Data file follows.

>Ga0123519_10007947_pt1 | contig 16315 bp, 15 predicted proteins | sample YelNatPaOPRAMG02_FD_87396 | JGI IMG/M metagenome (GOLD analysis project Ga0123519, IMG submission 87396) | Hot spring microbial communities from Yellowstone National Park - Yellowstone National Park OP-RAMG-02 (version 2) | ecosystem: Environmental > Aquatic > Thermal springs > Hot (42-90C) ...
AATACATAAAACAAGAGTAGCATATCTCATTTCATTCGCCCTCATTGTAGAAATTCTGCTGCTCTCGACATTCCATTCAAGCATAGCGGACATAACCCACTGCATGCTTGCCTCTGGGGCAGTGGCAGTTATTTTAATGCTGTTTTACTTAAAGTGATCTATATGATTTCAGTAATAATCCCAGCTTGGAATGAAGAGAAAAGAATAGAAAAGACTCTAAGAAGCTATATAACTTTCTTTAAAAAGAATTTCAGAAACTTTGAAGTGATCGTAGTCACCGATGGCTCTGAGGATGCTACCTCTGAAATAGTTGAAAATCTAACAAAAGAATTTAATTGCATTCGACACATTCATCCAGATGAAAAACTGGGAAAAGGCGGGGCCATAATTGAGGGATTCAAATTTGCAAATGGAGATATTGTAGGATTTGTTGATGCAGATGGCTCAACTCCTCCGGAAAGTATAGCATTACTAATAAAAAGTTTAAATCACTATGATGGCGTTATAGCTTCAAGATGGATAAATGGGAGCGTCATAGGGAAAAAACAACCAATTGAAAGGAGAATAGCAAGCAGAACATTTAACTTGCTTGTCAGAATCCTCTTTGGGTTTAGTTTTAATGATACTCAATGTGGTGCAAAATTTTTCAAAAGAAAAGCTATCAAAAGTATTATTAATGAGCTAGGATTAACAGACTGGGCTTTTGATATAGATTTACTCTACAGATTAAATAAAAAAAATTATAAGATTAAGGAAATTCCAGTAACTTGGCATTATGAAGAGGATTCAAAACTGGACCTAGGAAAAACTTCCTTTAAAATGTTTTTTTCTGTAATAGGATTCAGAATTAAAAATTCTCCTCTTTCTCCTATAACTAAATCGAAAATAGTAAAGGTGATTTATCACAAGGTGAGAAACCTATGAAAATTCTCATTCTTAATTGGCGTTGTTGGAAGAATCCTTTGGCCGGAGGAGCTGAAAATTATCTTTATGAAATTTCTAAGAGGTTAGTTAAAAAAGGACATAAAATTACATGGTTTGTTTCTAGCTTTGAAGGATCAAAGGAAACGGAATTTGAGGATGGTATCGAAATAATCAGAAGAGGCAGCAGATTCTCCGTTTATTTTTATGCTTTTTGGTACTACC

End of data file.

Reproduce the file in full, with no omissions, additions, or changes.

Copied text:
>Ga0123519_10007947_pt1 | contig 16315 bp, 15 predicted proteins | sample YelNatPaOPRAMG02_FD_87396 | JGI IMG/M metagenome (GOLD analysis project Ga0123519, IMG submission 87396) | Hot spring microbial communities from Yellowstone National Park - Yellowstone National Park OP-RAMG-02 (version 2) | ecosystem: Environmental > Aquatic > Thermal springs > Hot (42-90C) ...
AATACATAAAACAAGAGTAGCATATCTCATTTCATTCGCCCTCATTGTAGAAATTCTGCTGCTCTCGACATTCCATTCAAGCATAGCGGACATAACCCACTGCATGCTTGCCTCTGGGGCAGTGGCAGTTATTTTAATGCTGTTTTACTTAAAGTGATCTATATGATTTCAGTAATAATCCCAGCTTGGAATGAAGAGAAAAGAATAGAAAAGACTCTAAGAAGCTATATAACTTTCTTTAAAAAGAATTTCAGAAACTTTGAAGTGATCGTAGTCACCGATGGCTCTGAGGATGCTACCTCTGAAATAGTTGAAAATCTAACAAAAGAATTTAATTGCATTCGACACATTCATCCAGATGAAAAACTGGGAAAAGGCGGGGCCATAATTGAGGGATTCAAATTTGCAAATGGAGATATTGTAGGATTTGTTGATGCAGATGGCTCAACTCCTCCGGAAAGTATAGCATTACTAATAAAAAGTTTAAATCACTATGATGGCGTTATAGCTTCAAGATGGATAAATGGGAGCGTCATAGGGAAAAAACAACCAATTGAAAGGAGAATAGCAAGCAGAACATTTAACTTGCTTGTCAGAATCCTCTTTGGGTTTAGTTTTAATGATACTCAATGTGGTGCAAAATTTTTCAAAAGAAAAGCTATCAAAAGTATTATTAATGAGCTAGGATTAACAGACTGGGCTTTTGATATAGATTTACTCTACAGATTAAATAAAAAAAATTATAAGATTAAGGAAATTCCAGTAACTTGGCATTATGAAGAGGATTCAAAACTGGACCTAGGAAAAACTTCCTTTAAAATGTTTTTTTCTGTAATAGGATTCAGAATTAAAAATTCTCCTCTTTCTCCTATAACTAAATCGAAAATAGTAAAGGTGATTTATCACAAGGTGAGAAACCTATGAAAATTCTCATTCTTAATTGGCGTTGTTGGAAGAATCCTTTGGCCGGAGGAGCTGAAAATTATCTTTATGAAATTTCTAAGAGGTTAGTTAAAAAAGGACATAAAATTACATGGTTTGTTTCTAGCTTTGAAGGATCAAAGGAAACGGAATTTGAGGATGGTATCGAAATAATCAGAAGAGGCAGCAGATTCTCCGTTTATTTTTATGCTTTTTGGTACTACC